A day after the Beach Co. stunned downtown residents and preservation groups with plans for what could be Charleston’s tallest building, some began to push back.
That included Charleston Mayor Joe Riley, who praised the company for listening to residents’ concerns and revising its controversial plan for 454 housing units and an around-the-clock grocery on the Sergeant Jasper site.
Still, Riley said the new plan — a building about 20 stories tall, six floors taller than the existing structure — is too tall.
“I think that not building anything taller than that (the existing Sergeant Jasper building) would be an important consideration for me,” Riley said.
Others, such as Winslow Hastie of the Historic Charleston Foundation, were less restrained in their concerns about the new plan.
“There’s going to be a massive revolt,” Hastie said. “There’s an old developer trick – you bring in the biggest, baddest thing you can imagine and then hope it gets whittled down to something you can work with. Maybe that’s the strategy, but it’s only going to serve to rile the masses even more.”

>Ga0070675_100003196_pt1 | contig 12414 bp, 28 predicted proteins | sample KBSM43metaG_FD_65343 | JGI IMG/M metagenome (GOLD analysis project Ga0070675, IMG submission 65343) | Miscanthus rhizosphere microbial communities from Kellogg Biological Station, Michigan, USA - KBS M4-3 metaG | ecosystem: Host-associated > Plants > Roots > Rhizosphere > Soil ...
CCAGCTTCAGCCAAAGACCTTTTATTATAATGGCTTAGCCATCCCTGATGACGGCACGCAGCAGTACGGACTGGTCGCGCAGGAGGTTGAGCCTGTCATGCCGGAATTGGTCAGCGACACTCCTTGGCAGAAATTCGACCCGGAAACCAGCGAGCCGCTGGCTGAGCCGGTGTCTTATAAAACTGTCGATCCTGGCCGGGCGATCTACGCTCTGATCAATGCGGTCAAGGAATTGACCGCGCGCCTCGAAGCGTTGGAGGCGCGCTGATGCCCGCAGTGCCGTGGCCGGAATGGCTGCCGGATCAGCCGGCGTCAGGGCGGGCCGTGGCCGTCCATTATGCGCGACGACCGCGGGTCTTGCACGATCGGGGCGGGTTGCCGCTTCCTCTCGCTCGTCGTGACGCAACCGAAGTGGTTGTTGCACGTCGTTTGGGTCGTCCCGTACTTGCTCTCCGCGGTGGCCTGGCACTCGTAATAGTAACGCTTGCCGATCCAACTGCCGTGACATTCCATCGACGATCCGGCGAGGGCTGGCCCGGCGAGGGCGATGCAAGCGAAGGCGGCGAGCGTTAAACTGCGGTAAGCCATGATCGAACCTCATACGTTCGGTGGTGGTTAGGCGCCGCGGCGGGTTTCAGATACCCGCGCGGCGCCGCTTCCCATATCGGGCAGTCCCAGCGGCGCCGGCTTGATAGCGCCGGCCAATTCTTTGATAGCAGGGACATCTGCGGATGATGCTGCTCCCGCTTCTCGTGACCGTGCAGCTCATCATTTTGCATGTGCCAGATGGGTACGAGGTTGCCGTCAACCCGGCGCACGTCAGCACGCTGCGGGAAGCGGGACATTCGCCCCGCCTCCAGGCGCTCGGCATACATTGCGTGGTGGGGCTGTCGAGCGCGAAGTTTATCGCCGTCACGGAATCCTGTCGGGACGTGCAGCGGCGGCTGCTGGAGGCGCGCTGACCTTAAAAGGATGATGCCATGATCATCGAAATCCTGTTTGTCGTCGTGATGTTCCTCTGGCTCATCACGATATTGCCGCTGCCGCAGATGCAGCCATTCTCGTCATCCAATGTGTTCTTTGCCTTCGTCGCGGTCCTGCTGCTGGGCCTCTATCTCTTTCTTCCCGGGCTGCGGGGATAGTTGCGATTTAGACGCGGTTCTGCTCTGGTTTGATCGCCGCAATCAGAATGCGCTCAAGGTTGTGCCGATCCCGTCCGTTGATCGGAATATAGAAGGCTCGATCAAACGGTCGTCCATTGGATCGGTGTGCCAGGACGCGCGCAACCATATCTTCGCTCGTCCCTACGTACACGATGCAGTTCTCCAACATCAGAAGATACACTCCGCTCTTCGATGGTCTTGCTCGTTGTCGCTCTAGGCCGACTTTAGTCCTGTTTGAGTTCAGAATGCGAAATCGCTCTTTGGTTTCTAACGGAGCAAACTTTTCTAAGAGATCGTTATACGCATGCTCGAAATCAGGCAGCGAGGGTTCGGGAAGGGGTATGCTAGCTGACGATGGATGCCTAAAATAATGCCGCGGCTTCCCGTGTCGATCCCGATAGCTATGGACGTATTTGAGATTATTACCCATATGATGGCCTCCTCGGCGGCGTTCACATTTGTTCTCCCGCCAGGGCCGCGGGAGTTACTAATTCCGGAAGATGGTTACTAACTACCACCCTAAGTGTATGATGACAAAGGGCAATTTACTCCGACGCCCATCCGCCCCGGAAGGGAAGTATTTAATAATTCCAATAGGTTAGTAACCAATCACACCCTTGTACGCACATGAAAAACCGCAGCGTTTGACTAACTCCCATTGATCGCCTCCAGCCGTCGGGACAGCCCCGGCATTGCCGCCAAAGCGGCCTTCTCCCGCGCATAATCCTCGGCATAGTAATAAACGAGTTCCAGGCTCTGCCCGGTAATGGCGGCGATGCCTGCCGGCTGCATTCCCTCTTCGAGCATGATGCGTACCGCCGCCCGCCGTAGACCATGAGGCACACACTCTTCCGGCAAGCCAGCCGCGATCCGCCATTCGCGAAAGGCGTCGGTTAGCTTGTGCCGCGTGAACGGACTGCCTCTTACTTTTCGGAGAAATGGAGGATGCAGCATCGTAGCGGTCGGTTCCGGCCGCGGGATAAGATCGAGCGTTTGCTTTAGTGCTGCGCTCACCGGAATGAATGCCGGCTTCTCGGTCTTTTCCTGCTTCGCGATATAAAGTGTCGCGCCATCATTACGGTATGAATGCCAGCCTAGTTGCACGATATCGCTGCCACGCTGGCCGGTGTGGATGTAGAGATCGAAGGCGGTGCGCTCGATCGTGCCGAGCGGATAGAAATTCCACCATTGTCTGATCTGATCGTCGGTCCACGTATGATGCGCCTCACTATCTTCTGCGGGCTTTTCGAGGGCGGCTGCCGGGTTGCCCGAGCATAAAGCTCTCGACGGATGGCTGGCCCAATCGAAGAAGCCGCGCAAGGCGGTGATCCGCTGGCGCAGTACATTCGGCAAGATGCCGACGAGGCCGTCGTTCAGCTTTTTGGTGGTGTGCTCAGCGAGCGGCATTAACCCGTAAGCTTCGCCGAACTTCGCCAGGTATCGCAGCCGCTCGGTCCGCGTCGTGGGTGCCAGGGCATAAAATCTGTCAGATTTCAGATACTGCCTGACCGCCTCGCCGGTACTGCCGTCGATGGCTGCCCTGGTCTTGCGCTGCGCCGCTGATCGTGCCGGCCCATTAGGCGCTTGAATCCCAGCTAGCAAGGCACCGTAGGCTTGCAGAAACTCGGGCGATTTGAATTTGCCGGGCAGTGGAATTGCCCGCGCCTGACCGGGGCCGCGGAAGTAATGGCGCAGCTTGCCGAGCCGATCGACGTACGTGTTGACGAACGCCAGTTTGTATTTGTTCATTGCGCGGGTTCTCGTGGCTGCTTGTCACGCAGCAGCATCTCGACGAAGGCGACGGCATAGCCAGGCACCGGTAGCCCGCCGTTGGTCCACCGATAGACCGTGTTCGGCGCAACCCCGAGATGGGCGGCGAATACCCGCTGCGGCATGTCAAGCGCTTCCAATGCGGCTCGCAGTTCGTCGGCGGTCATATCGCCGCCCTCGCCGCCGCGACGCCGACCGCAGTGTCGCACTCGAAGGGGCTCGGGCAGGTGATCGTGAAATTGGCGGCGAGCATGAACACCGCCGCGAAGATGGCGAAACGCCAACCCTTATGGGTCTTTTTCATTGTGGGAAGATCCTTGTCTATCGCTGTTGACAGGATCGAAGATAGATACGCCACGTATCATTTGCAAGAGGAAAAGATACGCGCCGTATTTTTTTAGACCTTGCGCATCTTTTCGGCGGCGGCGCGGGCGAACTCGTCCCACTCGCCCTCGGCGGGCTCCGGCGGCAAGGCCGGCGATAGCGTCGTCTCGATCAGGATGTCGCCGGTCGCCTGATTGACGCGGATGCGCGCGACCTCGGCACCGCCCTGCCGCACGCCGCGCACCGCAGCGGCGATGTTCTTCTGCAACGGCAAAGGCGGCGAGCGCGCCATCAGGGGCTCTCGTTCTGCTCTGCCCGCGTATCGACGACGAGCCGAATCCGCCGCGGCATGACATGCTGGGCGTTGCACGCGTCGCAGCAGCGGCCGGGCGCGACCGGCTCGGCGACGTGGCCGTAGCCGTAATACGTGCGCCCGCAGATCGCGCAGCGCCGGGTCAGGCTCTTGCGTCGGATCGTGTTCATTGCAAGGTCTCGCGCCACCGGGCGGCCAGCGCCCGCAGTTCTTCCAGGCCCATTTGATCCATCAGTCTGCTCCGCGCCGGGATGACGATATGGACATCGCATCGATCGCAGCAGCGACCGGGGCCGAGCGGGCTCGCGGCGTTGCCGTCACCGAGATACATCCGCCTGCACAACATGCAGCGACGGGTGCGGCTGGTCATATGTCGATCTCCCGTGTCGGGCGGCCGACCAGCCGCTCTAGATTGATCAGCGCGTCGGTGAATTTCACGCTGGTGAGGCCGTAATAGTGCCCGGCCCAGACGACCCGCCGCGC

The company previously sought a zoning change to allow 454 residences distributed among three buildings between four and seven floors tall. The company pulled that plan early last month after a sustained outcry.
The company’s latest redevelopment plan, which it unveiled Monday, has only 80 luxury units, 180,000 square feet of office space, retail space and a 780-car parking garage. It can be built entirely within the existing zoning, and the company needs only Board of Architectural Review approval. No BAR hearing date has been set so far.
While the BAR reviews height, neither Riley nor Hastie could recall an instance where the board reduced a proposed building’s height by several floors less than what city zoning allows.
The current Sergeant Jasper, a 1950s-era high-rise named after one of Charleston’s Revolutionary War heroes, is currently standing vacant and is expected to be razed this summer.
City Councilman Mike Seekings, who represents the surrounding neighborhoods, said he still was learning about the plan and thought many of his constituents were doing the same. “It’s been very quiet,” he said.
The Beach Co.’s proposed building actually has four sections, including a six-story parking garage, an office tower of about eight stories and a shorter residential tower about that same height. It also would include a tall tower of about 20 stories.
Hastie called the site’s 3-X height limit “a dinosaur” and said of the proposed building: “As far as I’m concerned, there are about 14, 15 or 16 stories that need to come off.”
Reach Robert Behre at 937-5771.